- If you’re experiencing partial or total loss of smell, it could be a sign that your Sjögren’s syndrome is unmanaged.
- A new study found that 13.5 percent of Sjögren’s patients had anosmia (no sense of smell) and 19 percent had hyposmia (reduced sense of smell).
- Physicians should perform routine smell tests in Sjögren’s patients and educate them on methods to cope with it.
Lost your sense of smell? While your first thought might be to get a COVID test (not a bad idea), Sjögren’s syndrome should also be on your radar.
Sjögren’s syndrome is an autoimmune condition that primarily impacts the salivary and tear glands. That explains why dry mouth and dry eyes are among the most common Sjögren’s symptoms, but those aren’t the only possible tip-offs. Many people with this condition report overwhelming fatigue, brain fog, dry and itchy skin, swollen glands in the jaw, and a persistent cough.
Some also notice a partial or total loss of their sense of smell.
Past research has found that people with Sjögren’s syndrome develop problems with their sense of taste and/or smell more frequently than those in the general population. Now a new study, published in the journal Arthritis Research & Therapy, reaches the same conclusion and also suggests that Sjögren’s patients who have this particular symptom might have higher levels of disease activity than others who do not experience a change in their senses.
The study was fairly small, as it only consisted of 52 people with Sjögren’s plus healthy control subjects. The researchers conducted a variety of smell tests during which participants were asked to identify and recall different odors.
The researchers determined that 13.5 percent of the Sjögren’s patients had anosmia (no sense of smell) and 19 percent had hyposmia (reduced sense of smell). None of the members of the control group had anosmia, though 12 percent had hyposmia.
Disease activity was assessed using the EULAR Sjögren’s Syndrome Disease Activity Index (ESSDAI) as well as the EULAR Sjögren’s Syndrome Patient Reported Index (ESSPRI). (EULAR stands for European Alliance of Associations for Rheumatology. It is a professional organization that represents rheumatology health professionals, European nation rheumatology scientific societies, and people with rheumatic diseases.)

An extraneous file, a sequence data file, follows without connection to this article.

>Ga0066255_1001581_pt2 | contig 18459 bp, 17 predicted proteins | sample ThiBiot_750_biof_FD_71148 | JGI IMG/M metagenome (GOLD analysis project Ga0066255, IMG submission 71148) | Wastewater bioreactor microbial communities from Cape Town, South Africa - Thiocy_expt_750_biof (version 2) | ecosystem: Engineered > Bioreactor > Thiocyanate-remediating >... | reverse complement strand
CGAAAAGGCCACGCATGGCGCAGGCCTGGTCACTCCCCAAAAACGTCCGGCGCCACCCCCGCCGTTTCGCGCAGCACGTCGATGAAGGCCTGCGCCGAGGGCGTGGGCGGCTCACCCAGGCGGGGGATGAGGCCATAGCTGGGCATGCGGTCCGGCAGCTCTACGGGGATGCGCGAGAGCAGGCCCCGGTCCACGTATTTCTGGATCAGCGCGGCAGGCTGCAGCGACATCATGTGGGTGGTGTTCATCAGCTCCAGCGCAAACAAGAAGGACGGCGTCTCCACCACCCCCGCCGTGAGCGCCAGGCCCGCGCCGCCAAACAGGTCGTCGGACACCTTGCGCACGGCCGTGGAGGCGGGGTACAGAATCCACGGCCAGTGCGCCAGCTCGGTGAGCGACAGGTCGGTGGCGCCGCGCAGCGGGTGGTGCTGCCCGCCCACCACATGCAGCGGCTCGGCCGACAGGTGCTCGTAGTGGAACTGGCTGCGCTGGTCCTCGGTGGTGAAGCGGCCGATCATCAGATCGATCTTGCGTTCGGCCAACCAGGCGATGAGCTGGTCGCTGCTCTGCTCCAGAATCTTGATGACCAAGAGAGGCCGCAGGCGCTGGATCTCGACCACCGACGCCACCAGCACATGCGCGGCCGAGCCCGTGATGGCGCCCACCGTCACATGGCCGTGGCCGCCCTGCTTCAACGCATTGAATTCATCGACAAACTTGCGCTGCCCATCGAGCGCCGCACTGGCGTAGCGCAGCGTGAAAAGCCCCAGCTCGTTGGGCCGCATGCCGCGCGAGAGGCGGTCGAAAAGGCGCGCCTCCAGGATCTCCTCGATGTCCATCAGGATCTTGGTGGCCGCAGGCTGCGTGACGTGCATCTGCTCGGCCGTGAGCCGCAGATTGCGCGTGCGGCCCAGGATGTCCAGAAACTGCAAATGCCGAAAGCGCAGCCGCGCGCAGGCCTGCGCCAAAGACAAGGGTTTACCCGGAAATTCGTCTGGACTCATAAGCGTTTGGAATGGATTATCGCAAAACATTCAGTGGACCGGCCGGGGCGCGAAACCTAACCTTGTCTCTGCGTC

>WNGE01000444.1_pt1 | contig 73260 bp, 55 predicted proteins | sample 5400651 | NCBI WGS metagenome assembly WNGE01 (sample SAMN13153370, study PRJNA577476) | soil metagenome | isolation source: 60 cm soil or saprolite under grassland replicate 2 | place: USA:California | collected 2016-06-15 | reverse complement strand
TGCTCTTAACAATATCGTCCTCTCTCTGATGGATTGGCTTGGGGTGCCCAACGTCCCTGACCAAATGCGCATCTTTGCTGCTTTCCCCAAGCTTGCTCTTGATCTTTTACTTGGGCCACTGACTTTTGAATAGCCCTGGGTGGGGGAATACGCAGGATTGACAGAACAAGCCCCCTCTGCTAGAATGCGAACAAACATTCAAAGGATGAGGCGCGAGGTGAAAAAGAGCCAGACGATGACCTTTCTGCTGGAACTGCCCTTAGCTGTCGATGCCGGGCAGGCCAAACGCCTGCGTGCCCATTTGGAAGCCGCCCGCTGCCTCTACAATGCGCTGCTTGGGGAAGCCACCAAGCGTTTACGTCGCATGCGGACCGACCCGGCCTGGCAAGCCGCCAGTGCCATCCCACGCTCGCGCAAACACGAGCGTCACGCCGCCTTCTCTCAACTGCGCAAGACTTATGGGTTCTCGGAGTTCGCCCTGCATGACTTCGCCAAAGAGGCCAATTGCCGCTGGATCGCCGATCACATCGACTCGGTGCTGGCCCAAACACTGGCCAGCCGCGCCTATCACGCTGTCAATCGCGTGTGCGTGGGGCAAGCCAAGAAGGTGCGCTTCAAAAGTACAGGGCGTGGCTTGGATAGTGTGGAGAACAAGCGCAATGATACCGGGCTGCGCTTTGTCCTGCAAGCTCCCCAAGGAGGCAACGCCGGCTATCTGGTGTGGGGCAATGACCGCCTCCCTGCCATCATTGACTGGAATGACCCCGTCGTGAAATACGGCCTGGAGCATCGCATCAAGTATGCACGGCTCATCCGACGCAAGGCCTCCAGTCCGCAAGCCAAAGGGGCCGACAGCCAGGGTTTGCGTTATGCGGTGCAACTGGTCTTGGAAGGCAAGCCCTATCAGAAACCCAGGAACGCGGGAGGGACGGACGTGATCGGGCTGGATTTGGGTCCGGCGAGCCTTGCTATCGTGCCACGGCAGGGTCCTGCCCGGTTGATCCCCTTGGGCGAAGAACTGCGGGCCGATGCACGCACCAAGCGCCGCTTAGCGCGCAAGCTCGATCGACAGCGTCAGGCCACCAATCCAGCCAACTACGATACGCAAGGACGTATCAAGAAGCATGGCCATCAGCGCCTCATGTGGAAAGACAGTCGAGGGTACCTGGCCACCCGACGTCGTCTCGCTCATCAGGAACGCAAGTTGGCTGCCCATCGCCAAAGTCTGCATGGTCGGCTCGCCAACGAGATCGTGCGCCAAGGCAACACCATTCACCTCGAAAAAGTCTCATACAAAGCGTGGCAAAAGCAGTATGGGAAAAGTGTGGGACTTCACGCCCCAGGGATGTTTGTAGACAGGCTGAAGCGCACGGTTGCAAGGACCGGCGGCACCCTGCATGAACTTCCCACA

Together, these measures provide extensive information about a Sjögren’s patient’s overall health and functioning, including whether someone has developed lung, liver, nerve, or kidney problems, among other possible complications. The researchers found that disease activity was higher in those who had impaired or non-existent sense of smell compared to other people with Sjögren’s who did not have this problem.
The study did not reveal any notable connection between smell scores and the type of treatments a given patient was using.
“Although the exact mechanism of olfactory impairment has yet to be elucidated, the possibility of an immune/inflammation-mediated mechanism is intriguing. Therefore, physicians are encouraged to perform routine smell test in patients with [Sjögren’]s and educate them on methods to cope with it for better quality of life,” the authors concluded.
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Gobeljić MS, et al. Chemosensory dysfunction, Oral disorders and Oral health-related quality of life in patients with primary Sjögren’s syndrome: comparative cross-sectional study. BMC Oral Health. July 30, 2020. doi: https://doi.org/10.1186/s12903-020-01169-5.
Q&A: COVID-19 and loss of smell, taste. Mayo Clinic. June 3, 2021. https://www.mayoclinichealthsystem.org/hometown-health/featured-topic/q-and-a-covid-19-and-loss-of-smell-taste.
Xu X, et al. Olfactory impairment in patients with primary Sjogren’s syndrome and its correlation with organ involvement and immunological abnormalities. Arthritis Research & Therapy. September 29, 2021. doi: https://doi.org/10.1186/s13075-021-02624-6.